Thursday, February 7, 2013

Suburban Astronomy

The winter in Edmonton has not really been kind.  Its not even the cold weather I mind, but the cloudy, snowy weather.  And that's mostly what we've had for the past 3 months.  I've waited patiently and it looks like the next little while will be a bit better. To illustrate that fact, on Monday night the sky was incredibly clear so I set my telescope up in my drive way to test a couple things like polar alignment, light pollution and my new Kendrick's Dew Heaters.  On all scores it was a great night.

The Dew Heaters work great and serve a dual purpose because in the winter its not actually Dew I'm fighting against, its frost.  Although it uses up more power, my 125 hA battery is more than up to the task. 

I've gotten pretty proficient using EQMOD and Stellarium together and on Monday night I added EqAlign to my list of software tools. 

EQ Align works with pretty much any webcam.  Using the program you pick a star on (or close to) the meridian.  Connect your webcam to EQ Align and select a star.  The star has to be fairly bright; I have a Lumunera 135m and I can usually only use magnitude 1 or 2 stars.  Once you select a star you can star the alignment procedure.  The program analyzes the star's drift (I find about 30 s is enough to get an accurate result) and tells exactly how far you need to move your scope in RA.  Once you're satisfied with the RA alignment you move to the east or west and repeat for DEC.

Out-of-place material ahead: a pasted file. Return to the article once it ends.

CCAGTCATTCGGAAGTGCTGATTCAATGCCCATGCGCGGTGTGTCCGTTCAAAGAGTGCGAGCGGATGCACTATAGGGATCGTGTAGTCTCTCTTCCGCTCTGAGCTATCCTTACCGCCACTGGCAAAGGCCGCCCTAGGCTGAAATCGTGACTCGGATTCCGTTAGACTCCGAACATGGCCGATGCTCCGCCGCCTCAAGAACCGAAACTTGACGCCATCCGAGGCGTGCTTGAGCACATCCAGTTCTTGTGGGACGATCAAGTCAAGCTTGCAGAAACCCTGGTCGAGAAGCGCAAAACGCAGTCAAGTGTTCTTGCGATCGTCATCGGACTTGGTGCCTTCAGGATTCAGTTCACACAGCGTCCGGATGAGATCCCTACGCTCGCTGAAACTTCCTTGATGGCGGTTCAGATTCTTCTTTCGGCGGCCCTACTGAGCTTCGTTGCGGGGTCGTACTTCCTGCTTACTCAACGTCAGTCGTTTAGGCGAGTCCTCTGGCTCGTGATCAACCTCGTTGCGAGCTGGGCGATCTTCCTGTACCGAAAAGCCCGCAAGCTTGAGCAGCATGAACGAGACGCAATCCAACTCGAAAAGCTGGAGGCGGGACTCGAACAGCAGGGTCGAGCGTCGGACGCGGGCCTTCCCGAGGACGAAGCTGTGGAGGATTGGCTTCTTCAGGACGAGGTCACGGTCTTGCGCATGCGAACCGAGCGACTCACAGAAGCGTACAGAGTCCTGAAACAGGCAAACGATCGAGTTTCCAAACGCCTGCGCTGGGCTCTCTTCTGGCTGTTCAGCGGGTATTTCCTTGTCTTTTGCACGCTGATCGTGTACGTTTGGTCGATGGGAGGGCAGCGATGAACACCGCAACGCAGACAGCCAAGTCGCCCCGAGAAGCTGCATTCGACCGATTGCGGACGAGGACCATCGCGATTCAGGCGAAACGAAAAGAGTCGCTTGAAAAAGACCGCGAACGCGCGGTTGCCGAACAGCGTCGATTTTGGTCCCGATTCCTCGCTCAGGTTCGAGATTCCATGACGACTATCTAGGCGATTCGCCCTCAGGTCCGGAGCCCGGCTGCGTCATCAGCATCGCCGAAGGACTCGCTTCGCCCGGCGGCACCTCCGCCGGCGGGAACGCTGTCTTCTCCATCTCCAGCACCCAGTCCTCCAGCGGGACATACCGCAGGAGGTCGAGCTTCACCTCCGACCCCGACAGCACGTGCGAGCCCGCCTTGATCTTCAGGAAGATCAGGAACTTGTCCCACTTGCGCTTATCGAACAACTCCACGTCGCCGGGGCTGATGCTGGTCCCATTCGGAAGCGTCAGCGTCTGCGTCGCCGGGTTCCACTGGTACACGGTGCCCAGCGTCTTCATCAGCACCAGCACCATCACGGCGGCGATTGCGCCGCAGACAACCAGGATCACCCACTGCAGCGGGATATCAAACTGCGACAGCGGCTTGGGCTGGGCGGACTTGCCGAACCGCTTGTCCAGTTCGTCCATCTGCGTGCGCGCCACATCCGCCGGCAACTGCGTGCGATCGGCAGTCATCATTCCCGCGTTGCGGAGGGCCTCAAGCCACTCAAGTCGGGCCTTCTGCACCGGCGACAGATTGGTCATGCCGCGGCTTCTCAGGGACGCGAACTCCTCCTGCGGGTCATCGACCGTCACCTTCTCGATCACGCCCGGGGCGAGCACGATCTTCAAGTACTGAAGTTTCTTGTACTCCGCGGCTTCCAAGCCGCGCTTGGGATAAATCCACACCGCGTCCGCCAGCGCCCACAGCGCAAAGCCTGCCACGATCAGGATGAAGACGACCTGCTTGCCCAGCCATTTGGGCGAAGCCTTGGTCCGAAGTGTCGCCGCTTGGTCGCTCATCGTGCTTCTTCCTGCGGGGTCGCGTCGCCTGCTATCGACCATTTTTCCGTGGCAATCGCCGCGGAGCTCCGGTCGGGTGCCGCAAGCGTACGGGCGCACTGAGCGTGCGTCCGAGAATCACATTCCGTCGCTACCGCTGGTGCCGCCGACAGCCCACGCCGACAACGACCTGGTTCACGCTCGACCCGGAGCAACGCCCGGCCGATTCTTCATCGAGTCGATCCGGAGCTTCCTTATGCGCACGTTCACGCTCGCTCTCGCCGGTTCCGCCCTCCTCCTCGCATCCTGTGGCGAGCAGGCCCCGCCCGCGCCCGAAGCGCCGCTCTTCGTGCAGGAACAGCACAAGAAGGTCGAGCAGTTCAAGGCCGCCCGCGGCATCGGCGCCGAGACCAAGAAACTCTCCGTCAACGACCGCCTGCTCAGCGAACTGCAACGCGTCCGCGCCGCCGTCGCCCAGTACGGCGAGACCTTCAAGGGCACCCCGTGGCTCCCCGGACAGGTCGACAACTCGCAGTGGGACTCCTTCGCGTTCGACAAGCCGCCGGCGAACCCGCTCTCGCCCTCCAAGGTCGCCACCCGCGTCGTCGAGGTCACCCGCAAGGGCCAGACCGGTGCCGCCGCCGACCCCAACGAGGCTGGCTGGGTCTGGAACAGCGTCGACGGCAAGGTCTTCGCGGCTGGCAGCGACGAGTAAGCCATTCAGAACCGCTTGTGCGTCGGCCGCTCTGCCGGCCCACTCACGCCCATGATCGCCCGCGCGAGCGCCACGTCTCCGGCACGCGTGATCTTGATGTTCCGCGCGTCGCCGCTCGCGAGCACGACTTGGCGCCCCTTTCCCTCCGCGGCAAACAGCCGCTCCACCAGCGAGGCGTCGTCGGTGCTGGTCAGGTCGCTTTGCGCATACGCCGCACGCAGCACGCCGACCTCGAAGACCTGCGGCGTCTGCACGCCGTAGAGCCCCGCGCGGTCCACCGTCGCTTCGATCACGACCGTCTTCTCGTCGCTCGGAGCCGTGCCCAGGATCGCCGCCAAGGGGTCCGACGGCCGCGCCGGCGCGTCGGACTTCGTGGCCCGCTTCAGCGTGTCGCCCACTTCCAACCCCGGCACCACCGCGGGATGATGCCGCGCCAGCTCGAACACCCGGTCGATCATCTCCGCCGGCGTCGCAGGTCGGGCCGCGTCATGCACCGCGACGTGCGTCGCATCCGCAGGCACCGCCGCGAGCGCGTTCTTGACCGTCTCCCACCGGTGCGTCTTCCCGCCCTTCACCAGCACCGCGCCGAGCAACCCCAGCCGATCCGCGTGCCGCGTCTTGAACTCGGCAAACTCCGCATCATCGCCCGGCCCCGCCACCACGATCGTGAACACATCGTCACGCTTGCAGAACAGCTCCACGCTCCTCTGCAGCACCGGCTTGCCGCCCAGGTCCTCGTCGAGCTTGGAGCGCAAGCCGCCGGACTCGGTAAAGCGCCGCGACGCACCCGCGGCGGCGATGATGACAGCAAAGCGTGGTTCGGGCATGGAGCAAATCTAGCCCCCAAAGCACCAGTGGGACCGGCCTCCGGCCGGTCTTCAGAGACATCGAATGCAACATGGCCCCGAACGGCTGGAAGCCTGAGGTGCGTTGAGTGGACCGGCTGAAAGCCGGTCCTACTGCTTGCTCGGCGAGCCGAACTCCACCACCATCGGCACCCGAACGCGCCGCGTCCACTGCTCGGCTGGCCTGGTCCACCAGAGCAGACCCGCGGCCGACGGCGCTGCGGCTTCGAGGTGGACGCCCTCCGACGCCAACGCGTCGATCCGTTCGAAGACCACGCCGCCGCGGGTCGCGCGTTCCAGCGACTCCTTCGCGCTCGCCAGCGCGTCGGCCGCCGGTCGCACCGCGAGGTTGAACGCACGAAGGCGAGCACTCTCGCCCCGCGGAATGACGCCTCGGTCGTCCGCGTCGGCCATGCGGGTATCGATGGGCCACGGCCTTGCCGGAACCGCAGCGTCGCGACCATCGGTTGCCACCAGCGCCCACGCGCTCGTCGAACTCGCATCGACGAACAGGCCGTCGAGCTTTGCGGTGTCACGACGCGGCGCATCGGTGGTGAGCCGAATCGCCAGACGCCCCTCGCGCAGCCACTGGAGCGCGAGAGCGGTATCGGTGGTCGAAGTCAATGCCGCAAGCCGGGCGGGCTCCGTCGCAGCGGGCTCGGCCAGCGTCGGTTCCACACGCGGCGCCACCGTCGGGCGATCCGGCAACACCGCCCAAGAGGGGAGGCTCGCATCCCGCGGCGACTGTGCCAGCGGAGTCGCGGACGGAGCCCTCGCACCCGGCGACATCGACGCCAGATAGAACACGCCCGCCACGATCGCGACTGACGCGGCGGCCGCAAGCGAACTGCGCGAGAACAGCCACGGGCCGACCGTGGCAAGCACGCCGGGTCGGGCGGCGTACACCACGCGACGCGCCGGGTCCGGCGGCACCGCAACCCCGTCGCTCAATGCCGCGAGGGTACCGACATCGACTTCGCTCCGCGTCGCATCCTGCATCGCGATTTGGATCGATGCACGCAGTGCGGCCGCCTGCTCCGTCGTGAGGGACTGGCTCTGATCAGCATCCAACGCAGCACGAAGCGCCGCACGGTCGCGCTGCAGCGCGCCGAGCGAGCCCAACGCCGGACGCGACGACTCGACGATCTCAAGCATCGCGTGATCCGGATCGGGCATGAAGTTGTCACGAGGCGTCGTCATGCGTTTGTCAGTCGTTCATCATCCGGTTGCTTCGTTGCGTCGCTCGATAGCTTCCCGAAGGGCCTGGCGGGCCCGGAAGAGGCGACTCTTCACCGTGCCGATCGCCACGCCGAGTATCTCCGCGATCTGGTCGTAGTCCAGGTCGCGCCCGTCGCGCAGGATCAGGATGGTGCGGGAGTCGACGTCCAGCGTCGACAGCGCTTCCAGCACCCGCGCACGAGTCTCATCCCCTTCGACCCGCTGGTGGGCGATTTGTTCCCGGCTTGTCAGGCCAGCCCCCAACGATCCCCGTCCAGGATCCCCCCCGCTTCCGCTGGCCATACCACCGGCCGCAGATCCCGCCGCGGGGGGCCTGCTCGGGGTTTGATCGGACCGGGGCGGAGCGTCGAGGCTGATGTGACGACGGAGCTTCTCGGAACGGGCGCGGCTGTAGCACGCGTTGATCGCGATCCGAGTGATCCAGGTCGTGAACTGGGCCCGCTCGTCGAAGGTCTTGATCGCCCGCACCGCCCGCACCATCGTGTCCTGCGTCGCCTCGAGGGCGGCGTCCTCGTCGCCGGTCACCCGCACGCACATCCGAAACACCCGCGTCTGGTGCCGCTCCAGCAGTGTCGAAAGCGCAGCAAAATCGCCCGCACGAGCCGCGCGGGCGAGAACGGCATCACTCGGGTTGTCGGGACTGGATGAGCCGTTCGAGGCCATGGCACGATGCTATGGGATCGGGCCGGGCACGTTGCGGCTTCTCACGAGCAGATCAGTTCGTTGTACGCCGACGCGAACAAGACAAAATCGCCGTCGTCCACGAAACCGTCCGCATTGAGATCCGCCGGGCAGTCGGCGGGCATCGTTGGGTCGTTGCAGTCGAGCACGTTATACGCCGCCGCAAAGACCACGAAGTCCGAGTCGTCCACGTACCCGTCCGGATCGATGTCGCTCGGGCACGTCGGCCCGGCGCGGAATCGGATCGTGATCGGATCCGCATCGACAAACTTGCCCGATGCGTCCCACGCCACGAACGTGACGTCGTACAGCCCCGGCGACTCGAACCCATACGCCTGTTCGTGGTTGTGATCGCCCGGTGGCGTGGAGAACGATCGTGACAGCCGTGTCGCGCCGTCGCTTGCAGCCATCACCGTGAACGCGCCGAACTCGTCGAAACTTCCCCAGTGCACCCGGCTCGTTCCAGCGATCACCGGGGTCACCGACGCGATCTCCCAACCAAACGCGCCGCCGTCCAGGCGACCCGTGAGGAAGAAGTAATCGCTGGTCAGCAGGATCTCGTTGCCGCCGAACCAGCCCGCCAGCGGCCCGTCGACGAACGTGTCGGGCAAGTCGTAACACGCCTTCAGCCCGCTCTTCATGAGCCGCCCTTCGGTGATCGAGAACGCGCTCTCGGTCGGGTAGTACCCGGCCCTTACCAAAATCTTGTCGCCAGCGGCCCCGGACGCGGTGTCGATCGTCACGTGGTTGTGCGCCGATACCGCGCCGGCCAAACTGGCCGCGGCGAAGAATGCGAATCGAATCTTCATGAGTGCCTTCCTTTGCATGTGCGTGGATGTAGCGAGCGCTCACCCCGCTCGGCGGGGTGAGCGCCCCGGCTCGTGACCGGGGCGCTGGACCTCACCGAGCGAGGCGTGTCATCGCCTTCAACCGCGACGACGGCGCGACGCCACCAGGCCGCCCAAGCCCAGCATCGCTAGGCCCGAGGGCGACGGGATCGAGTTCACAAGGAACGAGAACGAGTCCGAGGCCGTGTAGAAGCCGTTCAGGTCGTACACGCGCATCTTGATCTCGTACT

For anyone who's ever done drift alignment this should sound pretty familiar; and that's because it is.  Its really just a computer assisted drift alignment.  There is nothing overly special about this aside from the fact that it speeds it up.  Using the webcam the computer can pick up drift pretty accurately after only a few seconds.  When I did drift alignment manually I usually had to wait 3 or 4 or more minutes before I could conclusively determine the correct drift. 

Anyway, after about 30 minutes of tinkering with the alignment I couldn't resist testing the fruits of my labour. Since I'm in a suburban area with fairly significant light pollution I chose M42 as a nice bright target.  It was also the first time I imaged it with my 11".  I took nearly a hour's worth of pictures and this is what I got.

I've really pleased with this result.  I can pick out the trapezium stars and there are hints of the much larger nebula cloud that surrounds it.  I can't wait to try this from a dark sky site.

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